Instant 'Carma'

I had the privilege recently to watch a group of adults who had driven for many years greatly improve their car control and collision avoidance skills.

By Wheels Wheels.ca

Nov 8, 2007 3 min. read

Article was updated 16 years ago

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I had the privilege recently to watch a group of adults who had driven for many years greatly improve their car control and collision avoidance skills.

Over a few short hours, they went from being at daily risk, to knowing how to react and what to do should something unexpected occur in front of them while driving.

In each case, these drivers gained newfound confidence in themselves and in the vehicles they drive. In turn, they were rewarded with a new enthusiasm for driving that had long ago faded from memory.

Further, it instilled hope that roads and highways won't always be populated by woefully unskilled motorists who couldn't navigate around an unexpected obstacle to save their lives.

What really stood out was the extent to which they recognized their own bad driving habits -- in most cases, habits learned and reinforced over many years -- and came away vowing not to repeat them. Several even expressed a desire to enroll in a full-blown advanced driving course to further enhance their driving skills and to increase the pleasure they derive, or don't get at all anymore, from driving.

The occasion in question came during a recent driving event wherein four couples from across Ontario were brought to a central location for several days of driving and evaluating a new vehicle -- in this case the new Ford Focus. The resulting 'special section' produced provides Ford with an early view of the vehicles as seen by average drivers, as opposed to professional auto writers.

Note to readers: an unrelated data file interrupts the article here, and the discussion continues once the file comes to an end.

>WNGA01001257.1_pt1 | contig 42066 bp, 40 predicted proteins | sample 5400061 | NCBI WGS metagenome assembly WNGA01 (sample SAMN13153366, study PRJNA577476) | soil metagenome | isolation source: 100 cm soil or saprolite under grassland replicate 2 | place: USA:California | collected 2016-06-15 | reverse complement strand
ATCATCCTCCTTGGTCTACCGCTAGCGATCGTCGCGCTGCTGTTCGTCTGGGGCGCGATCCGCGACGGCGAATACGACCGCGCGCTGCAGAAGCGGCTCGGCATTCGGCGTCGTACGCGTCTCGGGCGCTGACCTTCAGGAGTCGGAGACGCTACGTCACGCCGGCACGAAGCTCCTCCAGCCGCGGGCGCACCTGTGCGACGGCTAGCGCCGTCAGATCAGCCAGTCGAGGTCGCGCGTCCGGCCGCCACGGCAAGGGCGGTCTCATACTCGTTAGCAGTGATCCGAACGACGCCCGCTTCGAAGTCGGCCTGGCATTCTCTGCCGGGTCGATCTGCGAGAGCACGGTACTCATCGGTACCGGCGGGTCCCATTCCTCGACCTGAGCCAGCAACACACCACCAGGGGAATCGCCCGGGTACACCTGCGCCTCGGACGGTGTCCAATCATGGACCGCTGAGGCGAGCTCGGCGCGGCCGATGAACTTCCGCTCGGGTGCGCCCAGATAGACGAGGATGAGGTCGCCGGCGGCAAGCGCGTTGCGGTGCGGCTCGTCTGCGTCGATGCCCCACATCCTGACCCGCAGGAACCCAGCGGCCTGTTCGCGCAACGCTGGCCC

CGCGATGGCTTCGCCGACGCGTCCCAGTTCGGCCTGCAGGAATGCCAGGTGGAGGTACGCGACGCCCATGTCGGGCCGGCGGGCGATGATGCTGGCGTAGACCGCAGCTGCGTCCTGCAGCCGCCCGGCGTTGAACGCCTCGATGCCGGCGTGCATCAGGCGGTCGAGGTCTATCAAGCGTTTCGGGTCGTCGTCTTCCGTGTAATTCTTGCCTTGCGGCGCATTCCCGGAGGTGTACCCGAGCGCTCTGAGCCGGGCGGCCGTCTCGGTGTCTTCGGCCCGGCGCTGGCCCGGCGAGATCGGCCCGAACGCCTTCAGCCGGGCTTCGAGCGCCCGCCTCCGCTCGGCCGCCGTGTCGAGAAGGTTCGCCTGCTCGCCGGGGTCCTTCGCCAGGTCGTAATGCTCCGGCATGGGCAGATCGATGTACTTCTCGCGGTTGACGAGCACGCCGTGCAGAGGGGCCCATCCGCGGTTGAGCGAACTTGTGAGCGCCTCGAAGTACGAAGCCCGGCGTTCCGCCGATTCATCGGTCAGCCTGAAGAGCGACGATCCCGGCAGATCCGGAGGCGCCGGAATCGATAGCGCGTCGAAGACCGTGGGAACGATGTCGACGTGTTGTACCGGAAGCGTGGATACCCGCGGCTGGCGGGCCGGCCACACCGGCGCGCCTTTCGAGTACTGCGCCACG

Before turning the guests loose on public roads, they were treated to an introductory driving skills upgrade course, conducted by professional instructors and racing car drivers. Over three to four hours, they learn skid recovery, vehicle handling and collision avoidance techniques, the benefits of which should be readily evident to anyone who's ever spent time at the wheel of a car or light truck on Canadian roads.

This low-speed "skidpad school" was conducted by Trois-Rivieres, Quebec, race car driver and professional driving instructor Guy Lahaie, who admits to gaining tremendous satisfaction from seeing how quickly and easily most people improve their skills. The enthusiasm that almost always accompanies their recognition of new skills learned is both infectious and invigorating, he says.

All of which is a rather long-winded way of saying that, on par, driving skills among most motorists in Canada barely earn a 'pass' rating. There's a great deal more to driving safely and well than knowing how to parallel park and obeying speed limits.

If more Canadian drivers would sign up for advanced training beyond the bare minimum required to secure a license, the roads would be infinitely safer.

Accidents (more accurately, collisions, as accidents generally are events that are considered unavoidable) would be much fewer and further between, insurance rates would fall by necessity and countless lives would be spared from a too-early demise.

The downside to having a nation of capable drivers would be a reduction in the businesses of towing and auto body repair, but the benefits to society overall would be incalculable.

It's not rocket surgery, but as a number of the Ford Focus Challenge grads volunteered afterward, it was surprisingly easy to achieve a higher level of driving skill by applying only a few, common-sense techniques.

So here's another 'challenge': Try advanced driver training yourself.

You won't be disappointed, you stand to have a great deal of fun in the process, and the life you save might be your own.

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